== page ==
Self-efficacy, locus of control and gender as predictors of workers' interpersonal skills

  • Afolabi, O. A.
  • Akinmade, O.A.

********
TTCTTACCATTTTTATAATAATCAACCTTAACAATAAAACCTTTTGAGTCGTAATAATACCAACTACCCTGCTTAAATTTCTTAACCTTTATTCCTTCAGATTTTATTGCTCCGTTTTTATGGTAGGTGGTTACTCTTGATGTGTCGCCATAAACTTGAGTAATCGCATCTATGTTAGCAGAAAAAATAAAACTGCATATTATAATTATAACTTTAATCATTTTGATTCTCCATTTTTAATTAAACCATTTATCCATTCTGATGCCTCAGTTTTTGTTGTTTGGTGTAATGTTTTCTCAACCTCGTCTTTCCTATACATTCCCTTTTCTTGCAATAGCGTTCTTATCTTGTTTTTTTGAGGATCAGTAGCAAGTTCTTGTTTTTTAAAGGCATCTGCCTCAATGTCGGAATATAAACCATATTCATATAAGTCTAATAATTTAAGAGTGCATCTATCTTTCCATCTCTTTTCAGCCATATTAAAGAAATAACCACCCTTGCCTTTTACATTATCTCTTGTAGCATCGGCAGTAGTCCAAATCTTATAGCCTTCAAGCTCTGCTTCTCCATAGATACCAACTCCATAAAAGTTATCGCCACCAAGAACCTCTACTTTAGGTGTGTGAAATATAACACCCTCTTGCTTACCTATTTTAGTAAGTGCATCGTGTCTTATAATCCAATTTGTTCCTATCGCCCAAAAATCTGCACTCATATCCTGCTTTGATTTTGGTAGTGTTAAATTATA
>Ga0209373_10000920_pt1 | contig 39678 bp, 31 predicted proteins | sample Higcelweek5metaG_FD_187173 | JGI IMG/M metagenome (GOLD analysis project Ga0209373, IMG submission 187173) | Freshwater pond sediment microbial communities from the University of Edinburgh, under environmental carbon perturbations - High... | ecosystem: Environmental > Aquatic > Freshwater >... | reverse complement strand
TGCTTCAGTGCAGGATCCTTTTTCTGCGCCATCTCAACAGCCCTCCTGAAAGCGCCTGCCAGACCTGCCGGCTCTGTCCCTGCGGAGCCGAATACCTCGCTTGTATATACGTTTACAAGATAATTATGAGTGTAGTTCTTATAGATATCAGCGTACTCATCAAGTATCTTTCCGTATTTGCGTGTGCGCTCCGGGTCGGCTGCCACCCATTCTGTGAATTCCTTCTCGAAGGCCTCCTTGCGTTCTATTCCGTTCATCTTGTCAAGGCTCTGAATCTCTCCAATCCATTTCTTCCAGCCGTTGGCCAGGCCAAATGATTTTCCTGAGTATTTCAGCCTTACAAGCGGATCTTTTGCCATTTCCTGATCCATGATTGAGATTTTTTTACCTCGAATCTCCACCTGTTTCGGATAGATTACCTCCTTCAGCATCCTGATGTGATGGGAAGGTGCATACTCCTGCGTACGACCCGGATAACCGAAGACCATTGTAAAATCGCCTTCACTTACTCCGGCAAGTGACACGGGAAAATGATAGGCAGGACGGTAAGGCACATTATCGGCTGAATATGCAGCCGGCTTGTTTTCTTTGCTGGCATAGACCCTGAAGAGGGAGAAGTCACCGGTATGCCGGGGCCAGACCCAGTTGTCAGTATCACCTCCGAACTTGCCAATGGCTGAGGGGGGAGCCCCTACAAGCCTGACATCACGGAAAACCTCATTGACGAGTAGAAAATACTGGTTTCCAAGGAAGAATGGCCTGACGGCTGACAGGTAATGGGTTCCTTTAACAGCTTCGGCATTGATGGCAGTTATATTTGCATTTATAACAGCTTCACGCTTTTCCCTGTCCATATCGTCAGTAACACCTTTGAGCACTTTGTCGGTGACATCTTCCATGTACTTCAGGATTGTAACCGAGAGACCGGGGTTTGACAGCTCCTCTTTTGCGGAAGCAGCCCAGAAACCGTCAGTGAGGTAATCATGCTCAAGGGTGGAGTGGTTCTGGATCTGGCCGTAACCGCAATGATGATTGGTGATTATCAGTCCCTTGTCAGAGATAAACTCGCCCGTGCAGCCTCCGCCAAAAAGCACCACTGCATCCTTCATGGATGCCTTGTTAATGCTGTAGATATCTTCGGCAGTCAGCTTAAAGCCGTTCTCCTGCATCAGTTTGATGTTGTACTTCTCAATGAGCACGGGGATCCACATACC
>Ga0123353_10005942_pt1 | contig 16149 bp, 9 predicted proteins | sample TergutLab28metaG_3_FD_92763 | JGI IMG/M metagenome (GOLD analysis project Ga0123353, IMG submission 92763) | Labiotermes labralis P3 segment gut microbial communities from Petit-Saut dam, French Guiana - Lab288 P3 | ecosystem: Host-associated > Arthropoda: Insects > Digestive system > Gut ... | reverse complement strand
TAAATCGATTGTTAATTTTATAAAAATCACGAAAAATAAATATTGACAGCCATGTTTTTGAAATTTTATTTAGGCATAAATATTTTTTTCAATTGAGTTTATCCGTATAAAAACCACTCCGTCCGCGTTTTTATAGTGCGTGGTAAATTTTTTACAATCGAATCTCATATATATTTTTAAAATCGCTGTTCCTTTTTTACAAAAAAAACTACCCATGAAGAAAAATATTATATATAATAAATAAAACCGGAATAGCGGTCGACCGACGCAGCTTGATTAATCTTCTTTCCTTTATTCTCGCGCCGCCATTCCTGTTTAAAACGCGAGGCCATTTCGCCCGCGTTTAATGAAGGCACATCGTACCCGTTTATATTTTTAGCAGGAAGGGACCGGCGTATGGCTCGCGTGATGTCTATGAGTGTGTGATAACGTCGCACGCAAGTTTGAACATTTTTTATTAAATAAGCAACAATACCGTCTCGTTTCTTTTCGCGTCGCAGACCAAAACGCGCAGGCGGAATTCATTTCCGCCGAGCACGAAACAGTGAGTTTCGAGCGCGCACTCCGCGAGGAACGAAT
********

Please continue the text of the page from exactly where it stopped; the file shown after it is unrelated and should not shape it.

This study examined the roles of self-efficacy, locus of control and gender in predicting interpersonal skills among Local Government workers in Akoko South West and Akoko North East Areas in Ondo State. A cross-sectional survey design was adopted in this study. Using accidental sampling method, a total of 220 Local Government employees (91 (41.4%) are females and 129 (58.6%) are males); their ages ranged from 18 to 65. The hypotheses were tested by using multiple regression analysis. The result revealed that self-efficacy significantly predicted interpersonal skill (β = .241, p-c 0.05) among the sample. The independent predictions of locus of control and gender were not significant. The joint prediction of self-efficacy, locus of control and gender was significant (F (3,216) = 6.645, P < 0.01). Among the demographic variables, only religious affiliation had a significant relationship with interpersonal skill (r (218) = - 0.226, P < 0.01). The study concluded that self- efficacy, locus of control and gender differences could be relied upon jointly by organizational management in order to increase the interpersonal skills of their workers.